Alternate History Lessons in White Man’s Burden

When HBO announced its greenlighting of Confederate, a new series from the show-runners of Game of Thrones, the news was met with a barrage of outrage thanks to its provocative premise: It’s set in an alternate America where the Civil War ended in a stalemate, the North and South exist as separate enemy territories, and slavery has evolved into a modern-day institution. Critics have charged that such a premise exploits the history of slavery and racism in America for pure entertainment value, while defenders have noted that Confederate is merely an example of “Alternate History,” a time-tested genre which includes the similarly premised series The Man in the High Castle (in which Hitler won World War II).

This genre contextualization has done little to sway Confederate’s detractors. Roxane Gay, writing about the series in an article for The New York Times entitled “I Don’t Want to Watch Slavery Fan Fiction,” asks why seemingly all the examples of alternate history in film and television revolve around the continued subjugation of historically oppressed communities:

“These creators can imagine a world where the Confederacy won the Civil War and black people are still enslaved, but they can’t or aren’t interested in imagining a world where, say, things went in a completely different direction after the Civil War and, say, white people are enslaved…It is curious that time and again, when people create alternate histories, they are largely replicating a history we already know, and intimately. They are replicating histories where whiteness thrives and people of color remain oppressed.”

Gay’s argument brings to mind a film that has been conspicuously absent from this and other recent debates: White Man’s Burden. The 1995 film portrays exactly the premise that Gay cites as missing from mainstream examples of alternative history: one that sees blacks as the ruling class within modern America, and whites as the oppressed minority.

White Man’s Burden stars John Travolta as Louis Pinnock, a diligent factory worker angling for a promotion so as to better provide for his family (which includes a son on the cusp of adolescence and a new-born daughter), until a misunderstanding with his rich, casually bigoted boss, Thaddeus Thomas (Harry Belafonte), leads to his sudden termination and quick fall into poverty. Pushed to the limit of his sanity by his inability to secure anything but minimum-wage work, eviction from his home, and unprovoked harassment by the police (including a beating that is clearly meant to invoke the Rodney King assault from three years earlier), Pinnock snaps and kidnaps Thad at gunpoint, holding him hostage in order to extract a particular sum of money that he feels adequately covers his recent losses. Unfortunately for both men, the kidnapping takes place on a Saturday evening. With the ransom being too large to withdraw from an ATM, they must wait until the banks open for business the coming Monday. What follows is a long weekend in which the two men traverse the urban landscape beset by poverty and gang violence, Pinnock trying to remain free, Thad struggling to remain alive.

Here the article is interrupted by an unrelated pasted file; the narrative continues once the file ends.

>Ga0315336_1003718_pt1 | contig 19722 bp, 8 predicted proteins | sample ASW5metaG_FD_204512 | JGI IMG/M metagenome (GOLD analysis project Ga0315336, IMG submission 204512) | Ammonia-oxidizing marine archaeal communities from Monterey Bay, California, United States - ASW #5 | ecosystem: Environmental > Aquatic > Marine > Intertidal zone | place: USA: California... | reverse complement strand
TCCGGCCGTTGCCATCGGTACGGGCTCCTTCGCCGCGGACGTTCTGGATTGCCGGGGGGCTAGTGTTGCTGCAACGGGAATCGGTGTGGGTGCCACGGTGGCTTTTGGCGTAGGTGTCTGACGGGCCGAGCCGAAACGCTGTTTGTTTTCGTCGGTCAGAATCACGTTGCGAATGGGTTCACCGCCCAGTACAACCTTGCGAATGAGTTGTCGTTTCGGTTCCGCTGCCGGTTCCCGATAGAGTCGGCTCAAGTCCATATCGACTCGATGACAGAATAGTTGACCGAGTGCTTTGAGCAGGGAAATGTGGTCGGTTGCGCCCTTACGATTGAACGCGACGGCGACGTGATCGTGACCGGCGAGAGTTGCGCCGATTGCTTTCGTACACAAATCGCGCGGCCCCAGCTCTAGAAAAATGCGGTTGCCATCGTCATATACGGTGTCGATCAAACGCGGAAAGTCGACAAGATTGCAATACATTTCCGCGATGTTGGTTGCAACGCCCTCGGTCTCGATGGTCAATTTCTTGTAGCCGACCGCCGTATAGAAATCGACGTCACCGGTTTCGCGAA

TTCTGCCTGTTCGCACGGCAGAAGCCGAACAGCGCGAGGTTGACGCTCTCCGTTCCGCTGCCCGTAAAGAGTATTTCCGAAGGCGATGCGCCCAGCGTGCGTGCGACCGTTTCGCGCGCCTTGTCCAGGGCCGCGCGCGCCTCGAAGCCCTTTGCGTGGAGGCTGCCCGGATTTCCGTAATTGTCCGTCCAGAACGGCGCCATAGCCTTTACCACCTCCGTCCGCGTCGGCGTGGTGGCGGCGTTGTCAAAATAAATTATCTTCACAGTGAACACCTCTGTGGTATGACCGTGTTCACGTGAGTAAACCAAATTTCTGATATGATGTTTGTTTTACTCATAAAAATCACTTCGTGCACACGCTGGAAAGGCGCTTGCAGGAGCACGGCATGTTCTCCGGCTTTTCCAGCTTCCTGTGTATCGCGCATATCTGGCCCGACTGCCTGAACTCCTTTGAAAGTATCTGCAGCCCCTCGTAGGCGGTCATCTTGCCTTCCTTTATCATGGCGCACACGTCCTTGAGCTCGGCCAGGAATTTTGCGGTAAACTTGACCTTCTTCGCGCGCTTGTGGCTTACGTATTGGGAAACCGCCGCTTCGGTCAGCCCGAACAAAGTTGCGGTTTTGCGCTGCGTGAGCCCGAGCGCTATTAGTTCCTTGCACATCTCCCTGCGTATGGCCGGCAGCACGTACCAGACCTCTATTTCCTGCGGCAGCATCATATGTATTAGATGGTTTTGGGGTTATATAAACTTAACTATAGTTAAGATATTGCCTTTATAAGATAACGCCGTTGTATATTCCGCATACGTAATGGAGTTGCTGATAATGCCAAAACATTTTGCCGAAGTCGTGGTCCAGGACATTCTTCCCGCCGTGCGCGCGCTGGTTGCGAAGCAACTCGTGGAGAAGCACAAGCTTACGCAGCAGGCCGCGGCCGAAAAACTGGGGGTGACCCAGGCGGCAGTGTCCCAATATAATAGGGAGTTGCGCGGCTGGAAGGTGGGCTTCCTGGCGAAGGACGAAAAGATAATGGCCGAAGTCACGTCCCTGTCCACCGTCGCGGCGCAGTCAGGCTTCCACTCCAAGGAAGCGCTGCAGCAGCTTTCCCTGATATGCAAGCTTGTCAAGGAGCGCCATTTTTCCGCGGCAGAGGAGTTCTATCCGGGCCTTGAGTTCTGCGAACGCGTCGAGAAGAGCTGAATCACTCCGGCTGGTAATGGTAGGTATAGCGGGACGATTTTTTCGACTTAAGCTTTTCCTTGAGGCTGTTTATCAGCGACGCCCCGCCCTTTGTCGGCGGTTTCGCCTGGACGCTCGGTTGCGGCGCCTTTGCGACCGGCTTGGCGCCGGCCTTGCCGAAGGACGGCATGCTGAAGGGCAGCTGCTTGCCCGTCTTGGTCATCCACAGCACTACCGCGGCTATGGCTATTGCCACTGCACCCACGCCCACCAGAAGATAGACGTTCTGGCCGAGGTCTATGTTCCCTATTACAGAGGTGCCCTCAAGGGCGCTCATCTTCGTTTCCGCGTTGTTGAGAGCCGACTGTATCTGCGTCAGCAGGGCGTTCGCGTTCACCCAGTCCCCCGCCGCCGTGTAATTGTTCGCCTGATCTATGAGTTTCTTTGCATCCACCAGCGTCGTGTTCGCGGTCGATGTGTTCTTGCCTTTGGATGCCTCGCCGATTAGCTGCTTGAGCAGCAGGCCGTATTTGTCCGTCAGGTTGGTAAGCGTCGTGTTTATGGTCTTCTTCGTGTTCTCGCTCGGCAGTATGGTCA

With the exception of an opening credits sequence that includes a heavy-handed visual metaphor (the factory where Pinnock is employed makes candy bars, and we watch as the white confections are covered in chocolate during processing) and a cheesy piece of ’90s blues-rock, the film is surprisingly undated, while still serving as a decent snapshot of its era. If White Man’s Burden doesn’t have the bravura filmmaking of Spike Lee’s films from the same period (to which it is clearly indebted, especially in its use of a crescendoing jazz score), or the same sense of narrative propulsion or re-watchability factor of the similarly themed “one bad day” current-issue thriller Falling Down, it still mostly works as a tightly made, pseudo-noir-cum-social-drama in its own right.